Sharon den Adel: "It is the right of every woman to be able to decide independently in all matters related to reproduction, including abortion"

Within Temptation's Sharon den Adel dissects Europe's differing abortion laws and why it is a woman's right to choose.

Sharon den Adel: "It is the right of every woman to be able to decide independently in all matters related to reproduction, including abortion"
Sharon den Adel

A lot is happening in the field of female empowerment today, and the movement has been given more of a spotlight than ever in the past few years. However, due to the recent developments regarding abortion legislation in Poland, I’ve started to wonder what the situation is in other EU countries and also the small, independent states within Europe.

I assumed that as a continent, we would be more in line with each other, but unfortunately this is not the case in the matter of abortion. Despite a growing awareness around providing equal rights for everyone, we are clearly in different stages of developing a fair environment for women in different parts of this world, even within a supposedly progressive Europe.

Last month, the Polish court ruled that abortions as a result of diagnosing a serious and irreversible birth defect in a foetus are unconstitutional. This was at the request of the conservative ruling party PiS, even though Poland already has one of the strictest abortion laws in Europe. Until now, abortion was only allowed after rape, incest or when the life of a pregnant person was in danger (although rape and incest are difficult to prove, and the law is seemingly unclear in that regard). However, Polish law also allowed abortion to happen legally if a serious birth defect had been diagnosed – which was the stated reason in 98 per cent of the abortions carried out – but this is now no longer permitted.

I was very surprised to find that there are still some European countries and independent states where, without exception, abortion is prohibited: for example, in Malta and Vatican City, even in the case of rape or incest. In Andorra, Liechtenstein and San Marino, abortion is also illegal in most cases. I can only imagine the horrific impact and consequences for these women from having no legal option to end a pregnancy in the case of rape. And from the perspective of the child, to not be born out of love and perhaps not even be raised in a loving home, is a terrible thing for them.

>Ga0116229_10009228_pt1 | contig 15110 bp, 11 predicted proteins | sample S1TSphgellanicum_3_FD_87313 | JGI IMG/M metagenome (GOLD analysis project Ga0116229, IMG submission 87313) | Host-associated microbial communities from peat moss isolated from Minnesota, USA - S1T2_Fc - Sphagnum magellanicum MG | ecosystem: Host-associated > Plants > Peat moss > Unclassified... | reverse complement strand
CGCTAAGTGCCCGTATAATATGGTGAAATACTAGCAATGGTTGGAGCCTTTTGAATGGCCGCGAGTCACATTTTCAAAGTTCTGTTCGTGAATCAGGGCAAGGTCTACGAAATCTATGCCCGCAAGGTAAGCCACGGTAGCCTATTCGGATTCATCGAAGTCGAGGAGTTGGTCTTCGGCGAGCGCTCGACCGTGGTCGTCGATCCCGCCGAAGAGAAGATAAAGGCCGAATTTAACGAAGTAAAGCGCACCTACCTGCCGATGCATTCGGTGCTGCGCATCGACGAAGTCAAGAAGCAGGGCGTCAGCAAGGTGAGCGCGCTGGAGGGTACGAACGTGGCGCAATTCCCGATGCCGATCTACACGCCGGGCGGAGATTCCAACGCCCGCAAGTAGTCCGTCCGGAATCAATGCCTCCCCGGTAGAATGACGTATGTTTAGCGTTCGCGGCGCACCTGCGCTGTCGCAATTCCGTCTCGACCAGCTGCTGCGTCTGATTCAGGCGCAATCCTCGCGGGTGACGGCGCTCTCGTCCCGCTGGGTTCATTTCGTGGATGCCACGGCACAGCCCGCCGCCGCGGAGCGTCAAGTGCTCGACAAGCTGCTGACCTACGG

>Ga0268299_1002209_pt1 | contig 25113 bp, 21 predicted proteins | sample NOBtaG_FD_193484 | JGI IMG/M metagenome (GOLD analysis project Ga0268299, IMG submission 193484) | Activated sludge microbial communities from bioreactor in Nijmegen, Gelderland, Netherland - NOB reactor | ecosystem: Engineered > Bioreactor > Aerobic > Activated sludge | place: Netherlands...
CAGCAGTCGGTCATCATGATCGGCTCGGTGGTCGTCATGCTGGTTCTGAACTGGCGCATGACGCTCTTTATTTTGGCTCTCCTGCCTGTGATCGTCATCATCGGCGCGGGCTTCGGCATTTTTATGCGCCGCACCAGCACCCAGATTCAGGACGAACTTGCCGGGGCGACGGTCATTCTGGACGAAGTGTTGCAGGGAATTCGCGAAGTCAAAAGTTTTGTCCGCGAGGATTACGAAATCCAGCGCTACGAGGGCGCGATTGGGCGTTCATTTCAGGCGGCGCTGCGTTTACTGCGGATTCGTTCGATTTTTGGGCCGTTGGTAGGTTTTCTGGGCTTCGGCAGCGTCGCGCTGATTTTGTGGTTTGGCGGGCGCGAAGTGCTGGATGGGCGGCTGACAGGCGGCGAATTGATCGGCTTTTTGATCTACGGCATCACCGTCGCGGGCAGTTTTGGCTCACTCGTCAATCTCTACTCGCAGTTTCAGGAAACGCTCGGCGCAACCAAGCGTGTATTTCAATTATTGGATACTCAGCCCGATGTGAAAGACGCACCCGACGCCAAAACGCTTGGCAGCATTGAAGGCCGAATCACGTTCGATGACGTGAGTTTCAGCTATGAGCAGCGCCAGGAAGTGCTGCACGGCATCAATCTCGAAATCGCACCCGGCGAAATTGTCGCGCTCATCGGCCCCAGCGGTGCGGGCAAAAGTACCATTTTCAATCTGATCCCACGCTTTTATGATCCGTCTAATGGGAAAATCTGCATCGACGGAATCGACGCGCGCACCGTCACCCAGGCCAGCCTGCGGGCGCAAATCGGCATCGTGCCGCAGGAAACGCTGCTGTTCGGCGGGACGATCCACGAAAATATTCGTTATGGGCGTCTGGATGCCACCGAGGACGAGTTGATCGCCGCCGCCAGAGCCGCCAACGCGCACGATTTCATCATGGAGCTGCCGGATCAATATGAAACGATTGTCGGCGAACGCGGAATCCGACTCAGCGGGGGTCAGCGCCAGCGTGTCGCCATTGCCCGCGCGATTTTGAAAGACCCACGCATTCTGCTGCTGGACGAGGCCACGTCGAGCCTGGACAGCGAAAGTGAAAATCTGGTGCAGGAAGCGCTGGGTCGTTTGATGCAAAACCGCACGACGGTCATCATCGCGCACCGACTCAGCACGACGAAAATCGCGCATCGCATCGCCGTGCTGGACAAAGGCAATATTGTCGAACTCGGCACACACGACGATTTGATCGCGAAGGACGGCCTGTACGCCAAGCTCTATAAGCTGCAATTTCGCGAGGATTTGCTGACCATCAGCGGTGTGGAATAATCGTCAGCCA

In most European countries such as France, Belgium and Germany, abortion is – regardless of the reason – legal during the first 12 weeks of pregnancy. In The Netherlands, where I live, abortion has been legal since 1984. It is allowed until the foetus can survive outside the body. In practice, doctors adhere to 22 weeks, but the majority take place within the first 12 weeks.

It has become clear to me that practice and legislation greatly differ per country. There is no unambiguous standard in international law that prescribes whether or not abortion is permitted. Therefore, unfortunately, even in the countries where abortion is legal within 12 weeks of pregnancy, it’s still not easy for women to actually get one. There are many obstacles to overcome.

Besides the fact it is treated as a taboo, women don’t always discover their pregnancy in time, as periods don’t always immediately stop during pregnancies. And when women make the decision to get an abortion, they can run into different kinds of bureaucracy. For instance, in Belgium and Hungary it is stated in the law that whoever requests an abortion needs to consult a psychologist first. In several countries there is a mandatory reflection period of several days between the first appointment and abortion. Also, there’s a large number of doctors who refuse to assist in legal abortions and don’t always redirect women to someone that would help – which could end up in women being too late to have an abortion.

After so many hours of reading about this subject, I'm sad for those who unintentionally find themselves in a situation they never wanted to be. Looking at what we can do better as a society to minimise the number of abortions, we need to make birth control better, easily accessible – and if possible, even free of charge – and to provide far more extensive education. Especially when you consider the fact that 43 per cent of the pregnancies in Europe have not been planned.

In my opinion, it is the ultimate right of every woman to be able to decide independently in all matters related to reproduction, including abortion. And in the end, isn't it key that every newborn deserves to be loved?

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